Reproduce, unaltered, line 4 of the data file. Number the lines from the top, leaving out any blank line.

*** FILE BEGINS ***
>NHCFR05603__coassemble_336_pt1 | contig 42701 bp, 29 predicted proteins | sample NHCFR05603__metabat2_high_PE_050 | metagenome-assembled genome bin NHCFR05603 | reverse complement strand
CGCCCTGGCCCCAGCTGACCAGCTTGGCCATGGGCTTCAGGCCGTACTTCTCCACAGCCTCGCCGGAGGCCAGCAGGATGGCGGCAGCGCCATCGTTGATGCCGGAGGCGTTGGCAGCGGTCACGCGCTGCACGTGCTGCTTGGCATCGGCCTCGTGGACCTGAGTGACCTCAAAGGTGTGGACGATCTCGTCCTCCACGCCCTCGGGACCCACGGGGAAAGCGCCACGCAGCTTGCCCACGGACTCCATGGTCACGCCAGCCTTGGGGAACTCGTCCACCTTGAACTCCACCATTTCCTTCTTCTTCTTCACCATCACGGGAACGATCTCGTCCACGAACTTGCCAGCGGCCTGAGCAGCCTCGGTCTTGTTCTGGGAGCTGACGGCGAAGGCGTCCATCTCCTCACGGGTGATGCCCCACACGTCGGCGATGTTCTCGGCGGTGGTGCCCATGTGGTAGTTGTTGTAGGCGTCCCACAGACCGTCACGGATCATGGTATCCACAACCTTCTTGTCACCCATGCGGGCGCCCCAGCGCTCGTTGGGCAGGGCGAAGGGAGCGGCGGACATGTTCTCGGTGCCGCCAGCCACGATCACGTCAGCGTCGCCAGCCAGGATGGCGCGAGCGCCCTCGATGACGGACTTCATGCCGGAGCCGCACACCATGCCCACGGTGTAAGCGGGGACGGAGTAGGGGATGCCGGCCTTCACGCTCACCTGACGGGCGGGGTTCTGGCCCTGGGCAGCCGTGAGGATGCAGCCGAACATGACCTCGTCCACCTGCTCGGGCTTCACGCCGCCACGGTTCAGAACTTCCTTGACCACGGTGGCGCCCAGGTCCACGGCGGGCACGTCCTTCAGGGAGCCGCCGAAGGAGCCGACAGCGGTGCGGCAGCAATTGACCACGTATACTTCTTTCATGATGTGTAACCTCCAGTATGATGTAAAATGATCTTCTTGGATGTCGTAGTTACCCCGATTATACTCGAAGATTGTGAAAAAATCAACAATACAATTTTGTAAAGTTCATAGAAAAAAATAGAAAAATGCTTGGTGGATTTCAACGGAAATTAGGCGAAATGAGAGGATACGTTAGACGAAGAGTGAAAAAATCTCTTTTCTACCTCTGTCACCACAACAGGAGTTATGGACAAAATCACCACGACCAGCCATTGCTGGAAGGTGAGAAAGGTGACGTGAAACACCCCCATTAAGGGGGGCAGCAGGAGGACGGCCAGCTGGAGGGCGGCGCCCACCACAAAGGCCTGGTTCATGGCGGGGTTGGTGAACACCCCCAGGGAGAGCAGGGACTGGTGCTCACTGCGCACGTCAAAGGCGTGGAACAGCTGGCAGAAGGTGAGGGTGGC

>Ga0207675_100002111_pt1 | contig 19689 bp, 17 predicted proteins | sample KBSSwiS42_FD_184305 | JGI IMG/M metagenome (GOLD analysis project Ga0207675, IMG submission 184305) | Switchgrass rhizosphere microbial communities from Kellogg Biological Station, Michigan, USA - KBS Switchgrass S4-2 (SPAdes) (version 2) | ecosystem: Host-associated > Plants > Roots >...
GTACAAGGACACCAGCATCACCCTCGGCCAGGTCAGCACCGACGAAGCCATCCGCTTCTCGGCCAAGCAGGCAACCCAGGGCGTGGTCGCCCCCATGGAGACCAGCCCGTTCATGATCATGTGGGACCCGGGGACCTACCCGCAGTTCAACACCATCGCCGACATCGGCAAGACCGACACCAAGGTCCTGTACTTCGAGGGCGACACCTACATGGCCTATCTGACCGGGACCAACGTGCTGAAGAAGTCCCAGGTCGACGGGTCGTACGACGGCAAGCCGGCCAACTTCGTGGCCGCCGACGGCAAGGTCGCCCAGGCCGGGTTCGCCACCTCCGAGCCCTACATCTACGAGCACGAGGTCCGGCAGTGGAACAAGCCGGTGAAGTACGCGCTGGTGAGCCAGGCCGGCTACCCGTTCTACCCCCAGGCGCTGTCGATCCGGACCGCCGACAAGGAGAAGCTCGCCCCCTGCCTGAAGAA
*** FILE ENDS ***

GTACAAGGACACCAGCATCACCCTCGGCCAGGTCAGCACCGACGAAGCCATCCGCTTCTCGGCCAAGCAGGCAACCCAGGGCGTGGTCGCCCCCATGGAGACCAGCCCGTTCATGATCATGTGGGACCCGGGGACCTACCCGCAGTTCAACACCATCGCCGACATCGGCAAGACCGACACCAAGGTCCTGTACTTCGAGGGCGACACCTACATGGCCTATCTGACCGGGACCAACGTGCTGAAGAAGTCCCAGGTCGACGGGTCGTACGACGGCAAGCCGGCCAACTTCGTGGCCGCCGACGGCAAGGTCGCCCAGGCCGGGTTCGCCACCTCCGAGCCCTACATCTACGAGCACGAGGTCCGGCAGTGGAACAAGCCGGTGAAGTACGCGCTGGTGAGCCAGGCCGGCTACCCGTTCTACCCCCAGGCGCTGTCGATCCGGACCGCCGACAAGGAGAAGCTCGCCCCCTGCCTGAAGAA